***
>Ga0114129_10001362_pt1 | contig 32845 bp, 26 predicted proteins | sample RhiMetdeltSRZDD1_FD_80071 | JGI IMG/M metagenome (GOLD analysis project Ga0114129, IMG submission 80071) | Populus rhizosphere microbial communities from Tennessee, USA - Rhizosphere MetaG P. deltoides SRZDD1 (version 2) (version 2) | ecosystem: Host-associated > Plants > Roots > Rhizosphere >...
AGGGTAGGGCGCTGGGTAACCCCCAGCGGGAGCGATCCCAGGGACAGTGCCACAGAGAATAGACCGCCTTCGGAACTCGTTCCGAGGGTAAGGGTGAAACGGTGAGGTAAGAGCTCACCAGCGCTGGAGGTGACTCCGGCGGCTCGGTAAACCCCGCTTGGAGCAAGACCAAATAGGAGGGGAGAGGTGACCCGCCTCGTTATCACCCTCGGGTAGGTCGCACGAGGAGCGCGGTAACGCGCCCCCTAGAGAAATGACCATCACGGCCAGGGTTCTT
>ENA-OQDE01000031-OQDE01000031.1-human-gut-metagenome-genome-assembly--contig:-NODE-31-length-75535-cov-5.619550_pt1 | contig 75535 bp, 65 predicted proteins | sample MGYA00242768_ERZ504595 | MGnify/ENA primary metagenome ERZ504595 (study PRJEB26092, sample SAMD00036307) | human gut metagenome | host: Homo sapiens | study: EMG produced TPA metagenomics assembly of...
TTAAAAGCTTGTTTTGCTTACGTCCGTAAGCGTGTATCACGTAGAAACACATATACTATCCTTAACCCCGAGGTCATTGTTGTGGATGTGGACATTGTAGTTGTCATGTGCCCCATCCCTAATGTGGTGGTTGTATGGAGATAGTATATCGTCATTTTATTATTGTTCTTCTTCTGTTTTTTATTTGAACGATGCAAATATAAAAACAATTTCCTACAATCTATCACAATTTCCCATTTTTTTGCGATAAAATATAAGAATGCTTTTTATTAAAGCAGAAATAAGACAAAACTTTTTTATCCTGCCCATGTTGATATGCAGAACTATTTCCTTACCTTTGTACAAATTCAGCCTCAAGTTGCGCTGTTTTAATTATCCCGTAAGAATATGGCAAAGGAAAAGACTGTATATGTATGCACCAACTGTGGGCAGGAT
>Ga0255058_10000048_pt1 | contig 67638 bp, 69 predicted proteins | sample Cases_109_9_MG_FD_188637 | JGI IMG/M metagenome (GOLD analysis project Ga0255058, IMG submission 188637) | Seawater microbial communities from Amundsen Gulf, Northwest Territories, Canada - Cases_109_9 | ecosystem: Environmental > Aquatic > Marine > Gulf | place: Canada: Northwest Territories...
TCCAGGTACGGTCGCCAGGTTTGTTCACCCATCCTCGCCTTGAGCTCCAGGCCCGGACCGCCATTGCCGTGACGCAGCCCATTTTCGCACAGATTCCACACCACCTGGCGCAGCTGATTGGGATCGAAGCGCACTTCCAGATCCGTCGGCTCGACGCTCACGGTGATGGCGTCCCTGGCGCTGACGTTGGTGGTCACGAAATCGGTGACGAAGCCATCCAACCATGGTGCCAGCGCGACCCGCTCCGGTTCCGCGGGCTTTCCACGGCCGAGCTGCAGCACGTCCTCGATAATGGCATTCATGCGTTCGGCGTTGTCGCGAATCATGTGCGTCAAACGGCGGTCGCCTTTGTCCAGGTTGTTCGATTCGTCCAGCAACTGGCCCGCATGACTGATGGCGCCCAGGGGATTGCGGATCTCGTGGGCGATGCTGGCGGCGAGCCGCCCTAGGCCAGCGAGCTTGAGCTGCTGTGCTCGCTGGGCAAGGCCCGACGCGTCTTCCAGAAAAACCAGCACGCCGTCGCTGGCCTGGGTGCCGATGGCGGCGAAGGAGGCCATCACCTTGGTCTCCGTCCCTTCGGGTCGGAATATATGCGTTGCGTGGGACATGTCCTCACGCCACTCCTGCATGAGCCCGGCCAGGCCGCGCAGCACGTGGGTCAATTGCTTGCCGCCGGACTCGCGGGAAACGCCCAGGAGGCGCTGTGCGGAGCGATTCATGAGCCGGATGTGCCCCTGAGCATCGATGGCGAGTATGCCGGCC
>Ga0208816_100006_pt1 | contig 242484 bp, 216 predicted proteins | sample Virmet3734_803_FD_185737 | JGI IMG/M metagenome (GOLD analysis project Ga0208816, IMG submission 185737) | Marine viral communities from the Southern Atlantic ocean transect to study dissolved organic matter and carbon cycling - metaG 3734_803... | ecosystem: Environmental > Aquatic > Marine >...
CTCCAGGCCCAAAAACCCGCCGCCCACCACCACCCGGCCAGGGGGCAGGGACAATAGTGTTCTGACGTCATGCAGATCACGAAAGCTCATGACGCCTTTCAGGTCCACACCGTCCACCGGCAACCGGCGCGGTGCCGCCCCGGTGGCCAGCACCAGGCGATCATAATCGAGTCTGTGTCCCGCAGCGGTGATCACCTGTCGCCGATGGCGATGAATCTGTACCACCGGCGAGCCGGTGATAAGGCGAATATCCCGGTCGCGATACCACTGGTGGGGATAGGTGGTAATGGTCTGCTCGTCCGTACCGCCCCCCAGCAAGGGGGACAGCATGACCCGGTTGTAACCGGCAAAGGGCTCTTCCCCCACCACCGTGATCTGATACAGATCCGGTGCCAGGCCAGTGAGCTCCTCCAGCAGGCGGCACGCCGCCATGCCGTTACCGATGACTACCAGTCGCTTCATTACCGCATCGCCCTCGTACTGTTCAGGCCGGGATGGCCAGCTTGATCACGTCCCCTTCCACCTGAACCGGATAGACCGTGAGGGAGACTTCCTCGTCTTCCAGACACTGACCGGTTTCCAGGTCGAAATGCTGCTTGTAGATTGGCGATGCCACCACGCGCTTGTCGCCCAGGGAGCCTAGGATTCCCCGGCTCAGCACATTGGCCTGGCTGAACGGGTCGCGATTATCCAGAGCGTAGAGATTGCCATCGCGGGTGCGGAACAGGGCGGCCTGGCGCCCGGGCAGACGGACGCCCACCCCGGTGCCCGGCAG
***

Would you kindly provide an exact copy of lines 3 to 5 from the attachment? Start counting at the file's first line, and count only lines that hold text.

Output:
>ENA-OQDE01000031-OQDE01000031.1-human-gut-metagenome-genome-assembly--contig:-NODE-31-length-75535-cov-5.619550_pt1 | contig 75535 bp, 65 predicted proteins | sample MGYA00242768_ERZ504595 | MGnify/ENA primary metagenome ERZ504595 (study PRJEB26092, sample SAMD00036307) | human gut metagenome | host: Homo sapiens | study: EMG produced TPA metagenomics assembly of...
TTAAAAGCTTGTTTTGCTTACGTCCGTAAGCGTGTATCACGTAGAAACACATATACTATCCTTAACCCCGAGGTCATTGTTGTGGATGTGGACATTGTAGTTGTCATGTGCCCCATCCCTAATGTGGTGGTTGTATGGAGATAGTATATCGTCATTTTATTATTGTTCTTCTTCTGTTTTTTATTTGAACGATGCAAATATAAAAACAATTTCCTACAATCTATCACAATTTCCCATTTTTTTGCGATAAAATATAAGAATGCTTTTTATTAAAGCAGAAATAAGACAAAACTTTTTTATCCTGCCCATGTTGATATGCAGAACTATTTCCTTACCTTTGTACAAATTCAGCCTCAAGTTGCGCTGTTTTAATTATCCCGTAAGAATATGGCAAAGGAAAAGACTGTATATGTATGCACCAACTGTGGGCAGGAT
>Ga0255058_10000048_pt1 | contig 67638 bp, 69 predicted proteins | sample Cases_109_9_MG_FD_188637 | JGI IMG/M metagenome (GOLD analysis project Ga0255058, IMG submission 188637) | Seawater microbial communities from Amundsen Gulf, Northwest Territories, Canada - Cases_109_9 | ecosystem: Environmental > Aquatic > Marine > Gulf | place: Canada: Northwest Territories...